CEO Hanna Sjöström continues her work of establishing international contacts with key opinion leaders and expanding the company’s network as part of the preparatory work for the launch of Neola® in the USA. Recently, CEO Hanna Sjöström visited the neonatal intensive care unit (NICU) at Lucile Packard Children’s Hospital Stanford in Palo Alto, and we conducted a brief interview with her to learn more about the visit.

An essential part of the company’s preparatory marketing efforts is to build up the clinical network of key opinion leaders ahead of the launch of the company’s product Neola® for continuous lung monitoring. CEO Hanna Sjöström has participated in both national and international conferences and visited neonatal intensive care units to establish connections. Recently, she visited NICU Lucile Packard Children’s Hospital Stanford in Palo Alto where she had the opportunity to learn about their work and hear more about the challenges they face at the clinic. We conducted a brief interview to summarize the visit.

Can you tell us more about the clinic you visited in the USA?
I visited the neonatal intensive care unit (NICU) at Lucile Packard Children’s Hospital Stanford in Palo Alto, USA, which is consistently ranked as the highest-ranking neonatal intensive care hospital in the USA. Affiliated with Stanford University, the hospital benefits from world leading research and expertise in the field of neonatal care and offers the highest level of intensive care available for newborns in the USA, especially those born preterm or with complex medical conditions. The neonatal intensive care unit consists of multiple specialized units dedicated to different levels of care, ensuring that infants receive tailored treatment based on their specific needs, with a total of about 40 beds for the care of preterm born babies. Another notable aspect of the NICU at Lucile Packard Children’s Hospital Stanford is its emphasis on collaboration with parents, ensuring that parents are actively involved in their infant’s care and that preterm born babies are always just a few steps away from their mothers throughout their stay.

How did you establish contact with this clinic?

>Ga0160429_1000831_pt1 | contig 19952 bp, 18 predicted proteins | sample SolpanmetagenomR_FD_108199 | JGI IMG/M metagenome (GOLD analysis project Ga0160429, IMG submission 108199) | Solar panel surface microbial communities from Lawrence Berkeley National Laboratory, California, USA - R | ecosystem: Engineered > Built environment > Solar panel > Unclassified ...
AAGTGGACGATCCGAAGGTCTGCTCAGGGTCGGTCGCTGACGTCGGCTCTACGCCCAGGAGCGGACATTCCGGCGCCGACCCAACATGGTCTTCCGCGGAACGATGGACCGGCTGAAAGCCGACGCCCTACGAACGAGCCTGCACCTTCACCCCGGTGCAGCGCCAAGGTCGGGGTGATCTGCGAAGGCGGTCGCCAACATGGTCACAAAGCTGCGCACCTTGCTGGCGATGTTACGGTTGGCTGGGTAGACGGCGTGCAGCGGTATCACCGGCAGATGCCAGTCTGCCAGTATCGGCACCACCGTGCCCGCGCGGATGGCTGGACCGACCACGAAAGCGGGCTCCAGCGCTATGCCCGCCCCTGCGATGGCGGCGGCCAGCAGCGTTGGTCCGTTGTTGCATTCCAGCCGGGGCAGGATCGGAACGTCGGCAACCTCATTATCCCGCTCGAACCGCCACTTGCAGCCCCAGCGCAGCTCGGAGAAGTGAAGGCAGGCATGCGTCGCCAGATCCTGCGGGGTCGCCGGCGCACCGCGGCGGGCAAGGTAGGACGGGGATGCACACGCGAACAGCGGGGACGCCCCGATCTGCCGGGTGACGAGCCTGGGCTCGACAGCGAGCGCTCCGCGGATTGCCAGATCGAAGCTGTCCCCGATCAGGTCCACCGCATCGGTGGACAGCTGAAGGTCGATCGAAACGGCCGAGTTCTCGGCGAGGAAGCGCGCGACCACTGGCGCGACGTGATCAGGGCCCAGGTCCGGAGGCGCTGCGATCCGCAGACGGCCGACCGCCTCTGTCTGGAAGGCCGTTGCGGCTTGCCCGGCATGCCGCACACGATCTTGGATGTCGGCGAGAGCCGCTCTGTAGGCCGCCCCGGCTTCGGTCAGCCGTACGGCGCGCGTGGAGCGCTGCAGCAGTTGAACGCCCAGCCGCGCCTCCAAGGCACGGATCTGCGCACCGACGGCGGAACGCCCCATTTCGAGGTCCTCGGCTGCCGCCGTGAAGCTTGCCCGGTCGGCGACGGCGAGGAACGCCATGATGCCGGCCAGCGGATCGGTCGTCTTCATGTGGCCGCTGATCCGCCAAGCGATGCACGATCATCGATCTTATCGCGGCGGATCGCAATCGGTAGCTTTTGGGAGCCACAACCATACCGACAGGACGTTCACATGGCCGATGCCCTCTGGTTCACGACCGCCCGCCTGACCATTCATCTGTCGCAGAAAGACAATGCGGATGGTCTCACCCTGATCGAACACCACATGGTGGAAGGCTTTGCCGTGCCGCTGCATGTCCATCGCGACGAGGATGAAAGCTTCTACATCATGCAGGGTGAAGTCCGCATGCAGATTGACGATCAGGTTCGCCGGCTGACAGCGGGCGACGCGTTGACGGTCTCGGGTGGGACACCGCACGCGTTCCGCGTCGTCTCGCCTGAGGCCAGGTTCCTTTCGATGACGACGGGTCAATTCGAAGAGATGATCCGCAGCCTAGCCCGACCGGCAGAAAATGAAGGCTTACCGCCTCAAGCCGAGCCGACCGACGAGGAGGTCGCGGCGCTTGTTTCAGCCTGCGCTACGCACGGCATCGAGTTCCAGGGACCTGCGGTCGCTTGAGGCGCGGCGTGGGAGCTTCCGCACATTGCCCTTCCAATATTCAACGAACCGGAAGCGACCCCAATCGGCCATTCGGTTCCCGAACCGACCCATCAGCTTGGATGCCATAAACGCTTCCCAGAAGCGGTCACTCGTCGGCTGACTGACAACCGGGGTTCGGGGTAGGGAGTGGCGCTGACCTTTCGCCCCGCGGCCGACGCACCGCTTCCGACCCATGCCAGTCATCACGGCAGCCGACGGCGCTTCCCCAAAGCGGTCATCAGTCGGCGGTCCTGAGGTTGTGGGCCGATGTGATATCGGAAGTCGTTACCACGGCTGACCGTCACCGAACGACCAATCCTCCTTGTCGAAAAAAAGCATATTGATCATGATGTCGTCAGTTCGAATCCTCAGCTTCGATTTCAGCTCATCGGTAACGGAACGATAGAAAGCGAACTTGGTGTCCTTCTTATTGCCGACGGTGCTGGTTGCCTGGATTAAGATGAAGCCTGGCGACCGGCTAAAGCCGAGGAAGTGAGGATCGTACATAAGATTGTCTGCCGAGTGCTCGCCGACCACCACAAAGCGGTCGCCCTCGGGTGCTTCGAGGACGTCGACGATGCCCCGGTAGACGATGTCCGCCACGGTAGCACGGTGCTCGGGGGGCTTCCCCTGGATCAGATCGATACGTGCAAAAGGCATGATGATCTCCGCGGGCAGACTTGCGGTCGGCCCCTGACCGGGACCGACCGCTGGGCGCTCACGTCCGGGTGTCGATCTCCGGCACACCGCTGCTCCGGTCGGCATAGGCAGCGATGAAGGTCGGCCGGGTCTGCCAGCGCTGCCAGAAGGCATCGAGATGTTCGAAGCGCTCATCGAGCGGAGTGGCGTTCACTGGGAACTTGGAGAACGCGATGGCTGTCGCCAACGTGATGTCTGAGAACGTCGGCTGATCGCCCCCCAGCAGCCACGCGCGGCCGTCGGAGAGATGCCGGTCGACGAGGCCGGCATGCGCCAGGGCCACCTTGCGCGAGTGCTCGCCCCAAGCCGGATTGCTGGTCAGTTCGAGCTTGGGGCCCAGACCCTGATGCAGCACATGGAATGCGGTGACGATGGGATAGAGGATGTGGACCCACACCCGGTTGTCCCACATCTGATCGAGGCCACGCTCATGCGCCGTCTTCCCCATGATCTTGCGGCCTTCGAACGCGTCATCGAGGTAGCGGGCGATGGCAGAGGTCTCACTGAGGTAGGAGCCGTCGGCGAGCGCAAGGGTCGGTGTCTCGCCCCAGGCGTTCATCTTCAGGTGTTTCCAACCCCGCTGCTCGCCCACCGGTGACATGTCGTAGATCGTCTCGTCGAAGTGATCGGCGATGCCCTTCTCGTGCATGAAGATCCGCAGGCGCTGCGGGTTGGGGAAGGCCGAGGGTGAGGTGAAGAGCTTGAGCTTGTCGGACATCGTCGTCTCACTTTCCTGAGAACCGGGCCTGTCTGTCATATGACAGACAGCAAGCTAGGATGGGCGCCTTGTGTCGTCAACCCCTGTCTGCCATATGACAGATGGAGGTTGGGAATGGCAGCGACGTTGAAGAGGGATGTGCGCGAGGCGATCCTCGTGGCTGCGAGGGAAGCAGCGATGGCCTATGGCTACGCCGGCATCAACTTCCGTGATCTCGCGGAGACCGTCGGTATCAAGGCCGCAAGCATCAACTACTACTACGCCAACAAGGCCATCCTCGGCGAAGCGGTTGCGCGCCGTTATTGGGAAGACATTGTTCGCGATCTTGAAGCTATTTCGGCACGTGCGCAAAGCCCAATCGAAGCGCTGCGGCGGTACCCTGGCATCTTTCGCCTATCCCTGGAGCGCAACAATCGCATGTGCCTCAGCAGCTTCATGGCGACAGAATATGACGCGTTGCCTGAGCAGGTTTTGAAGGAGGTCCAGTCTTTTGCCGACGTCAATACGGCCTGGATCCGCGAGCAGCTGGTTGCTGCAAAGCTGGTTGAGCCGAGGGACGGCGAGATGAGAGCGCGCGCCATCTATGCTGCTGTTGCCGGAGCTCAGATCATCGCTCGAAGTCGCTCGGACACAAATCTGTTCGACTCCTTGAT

During 2023, Stanford University recognized Neola Medical as an Impact1 company, as Neola® is considered a significant innovation for neonatal care. We receive support for market establishment through collaboration in the exclusive Stanford Impact1 program and we gain access to a wide range of expertise from experts in regulatory processes for medical technology and leading physicians in neonatal intensive care.

I established contact with NICU at Lucile Packard Children’s Hospital through Dr. Janene H. Fuerch, Co-director of Impact1, Medical Doctor, and Assistant Professor in Neonatology at Stanford University Medical Center, who works in the neonatal intensive care unit. Dr. Janene Fuerch has shown great interest in Neola® and invited me to visit the clinic, where I met both her and her colleague Dr. Valerie Chock, a clinical neonatologist at Stanford Children’s Hospital. Creating these types of connections is crucial because a network of key opinion leaders is of great importance for potential future collaborations and the upcoming market launch of Neola®.

How do the neonatologists at Lucile Packard Children’s Hospital view new medical technology in healthcare?
The neonatal intensive care unit is the foremost in the country and judging by the five neonatologists I spoke with at the clinic, there is a significant interest in new technology and a willingness to always work with the latest innovation to support a patient group that is severely ill and vulnerable. The clinic is very large and modern, and being a university hospital, it also has a strong connection to academia. This, in turn, means that the clinic is open to new technology, and the equipment used in the neonatal intensive care unit is the latest available. Currently, they use both portable X-ray and ultrasound for monitoring the children. They also have an interest in clinical trials as part of their work to improve care for the future, and I will maintain ongoing contact with Dr. Janene H. Fuerch and Dr. Valerie Chock for potential collaborations in the future.

Is there anything specific that you will bring with you from this visit?
At the neonatal intensive care unit (NICU) at Lucile Packard Children’s Hospital, there is the opportunity to provide care even to the tiniest patients, and during my visit, I met a mother with her child who was born at 22 weeks. It was a powerful encounter that gives hope and energy to continue our work with medical technology that can improve the care of these vulnerable little patients.